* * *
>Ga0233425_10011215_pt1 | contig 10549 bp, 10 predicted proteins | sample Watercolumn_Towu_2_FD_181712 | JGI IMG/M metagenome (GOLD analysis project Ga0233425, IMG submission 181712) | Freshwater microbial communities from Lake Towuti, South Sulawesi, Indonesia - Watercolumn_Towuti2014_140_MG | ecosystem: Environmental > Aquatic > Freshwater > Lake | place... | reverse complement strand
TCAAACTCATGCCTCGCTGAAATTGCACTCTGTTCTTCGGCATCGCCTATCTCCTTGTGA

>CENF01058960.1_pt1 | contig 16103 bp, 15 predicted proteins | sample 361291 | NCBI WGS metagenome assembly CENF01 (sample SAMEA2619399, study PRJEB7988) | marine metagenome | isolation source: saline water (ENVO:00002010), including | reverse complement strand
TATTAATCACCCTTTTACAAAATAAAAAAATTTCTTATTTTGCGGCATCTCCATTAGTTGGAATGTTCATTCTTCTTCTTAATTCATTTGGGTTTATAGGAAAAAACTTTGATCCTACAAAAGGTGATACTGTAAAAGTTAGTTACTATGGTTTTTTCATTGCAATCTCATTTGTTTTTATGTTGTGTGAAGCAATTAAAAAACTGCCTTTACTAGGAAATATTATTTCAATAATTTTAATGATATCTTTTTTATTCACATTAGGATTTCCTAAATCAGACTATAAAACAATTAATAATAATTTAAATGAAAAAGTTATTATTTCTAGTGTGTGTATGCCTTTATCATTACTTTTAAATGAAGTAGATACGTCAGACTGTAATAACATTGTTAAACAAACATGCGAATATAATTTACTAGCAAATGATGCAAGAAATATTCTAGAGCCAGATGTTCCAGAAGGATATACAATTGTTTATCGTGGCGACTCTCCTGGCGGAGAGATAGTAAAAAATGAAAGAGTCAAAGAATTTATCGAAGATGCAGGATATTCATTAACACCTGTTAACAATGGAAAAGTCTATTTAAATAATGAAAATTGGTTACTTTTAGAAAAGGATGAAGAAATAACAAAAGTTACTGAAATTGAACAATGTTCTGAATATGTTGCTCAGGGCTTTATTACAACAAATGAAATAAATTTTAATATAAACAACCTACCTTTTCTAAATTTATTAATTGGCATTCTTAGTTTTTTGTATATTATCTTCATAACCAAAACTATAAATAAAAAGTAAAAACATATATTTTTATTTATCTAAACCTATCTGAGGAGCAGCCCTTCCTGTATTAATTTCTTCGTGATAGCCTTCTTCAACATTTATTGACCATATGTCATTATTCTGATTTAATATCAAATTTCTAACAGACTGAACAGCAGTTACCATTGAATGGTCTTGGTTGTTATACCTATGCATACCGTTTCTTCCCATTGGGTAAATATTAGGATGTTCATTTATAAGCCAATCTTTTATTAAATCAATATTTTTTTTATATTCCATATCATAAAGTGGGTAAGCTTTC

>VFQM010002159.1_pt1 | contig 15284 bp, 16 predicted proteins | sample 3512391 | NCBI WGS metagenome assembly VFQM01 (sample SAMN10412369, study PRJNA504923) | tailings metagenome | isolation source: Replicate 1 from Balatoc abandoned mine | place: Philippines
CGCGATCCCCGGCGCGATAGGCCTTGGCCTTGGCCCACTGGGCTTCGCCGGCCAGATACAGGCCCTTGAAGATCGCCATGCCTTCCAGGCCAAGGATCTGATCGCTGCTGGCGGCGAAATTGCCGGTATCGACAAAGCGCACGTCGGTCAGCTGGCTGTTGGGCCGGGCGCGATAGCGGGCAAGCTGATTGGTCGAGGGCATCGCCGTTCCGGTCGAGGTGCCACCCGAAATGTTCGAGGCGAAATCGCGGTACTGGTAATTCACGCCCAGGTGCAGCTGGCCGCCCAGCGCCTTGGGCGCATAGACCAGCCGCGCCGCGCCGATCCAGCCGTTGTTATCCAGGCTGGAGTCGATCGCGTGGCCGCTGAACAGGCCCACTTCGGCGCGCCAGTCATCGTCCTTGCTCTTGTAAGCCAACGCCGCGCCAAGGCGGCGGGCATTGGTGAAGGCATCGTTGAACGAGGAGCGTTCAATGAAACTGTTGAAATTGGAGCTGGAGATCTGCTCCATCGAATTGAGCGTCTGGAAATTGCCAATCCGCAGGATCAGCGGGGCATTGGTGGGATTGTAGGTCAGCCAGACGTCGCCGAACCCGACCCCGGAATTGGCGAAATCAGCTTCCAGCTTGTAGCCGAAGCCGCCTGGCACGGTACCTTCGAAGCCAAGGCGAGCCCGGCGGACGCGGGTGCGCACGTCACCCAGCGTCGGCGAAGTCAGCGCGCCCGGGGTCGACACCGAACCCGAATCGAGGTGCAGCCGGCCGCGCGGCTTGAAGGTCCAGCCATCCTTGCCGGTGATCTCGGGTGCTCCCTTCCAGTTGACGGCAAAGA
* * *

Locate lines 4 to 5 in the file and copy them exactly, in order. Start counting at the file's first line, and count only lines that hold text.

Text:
TATTAATCACCCTTTTACAAAATAAAAAAATTTCTTATTTTGCGGCATCTCCATTAGTTGGAATGTTCATTCTTCTTCTTAATTCATTTGGGTTTATAGGAAAAAACTTTGATCCTACAAAAGGTGATACTGTAAAAGTTAGTTACTATGGTTTTTTCATTGCAATCTCATTTGTTTTTATGTTGTGTGAAGCAATTAAAAAACTGCCTTTACTAGGAAATATTATTTCAATAATTTTAATGATATCTTTTTTATTCACATTAGGATTTCCTAAATCAGACTATAAAACAATTAATAATAATTTAAATGAAAAAGTTATTATTTCTAGTGTGTGTATGCCTTTATCATTACTTTTAAATGAAGTAGATACGTCAGACTGTAATAACATTGTTAAACAAACATGCGAATATAATTTACTAGCAAATGATGCAAGAAATATTCTAGAGCCAGATGTTCCAGAAGGATATACAATTGTTTATCGTGGCGACTCTCCTGGCGGAGAGATAGTAAAAAATGAAAGAGTCAAAGAATTTATCGAAGATGCAGGATATTCATTAACACCTGTTAACAATGGAAAAGTCTATTTAAATAATGAAAATTGGTTACTTTTAGAAAAGGATGAAGAAATAACAAAAGTTACTGAAATTGAACAATGTTCTGAATATGTTGCTCAGGGCTTTATTACAACAAATGAAATAAATTTTAATATAAACAACCTACCTTTTCTAAATTTATTAATTGGCATTCTTAGTTTTTTGTATATTATCTTCATAACCAAAACTATAAATAAAAAGTAAAAACATATATTTTTATTTATCTAAACCTATCTGAGGAGCAGCCCTTCCTGTATTAATTTCTTCGTGATAGCCTTCTTCAACATTTATTGACCATATGTCATTATTCTGATTTAATATCAAATTTCTAACAGACTGAACAGCAGTTACCATTGAATGGTCTTGGTTGTTATACCTATGCATACCGTTTCTTCCCATTGGGTAAATATTAGGATGTTCATTTATAAGCCAATCTTTTATTAAATCAATATTTTTTTTATATTCCATATCATAAAGTGGGTAAGCTTTC

>VFQM010002159.1_pt1 | contig 15284 bp, 16 predicted proteins | sample 3512391 | NCBI WGS metagenome assembly VFQM01 (sample SAMN10412369, study PRJNA504923) | tailings metagenome | isolation source: Replicate 1 from Balatoc abandoned mine | place: Philippines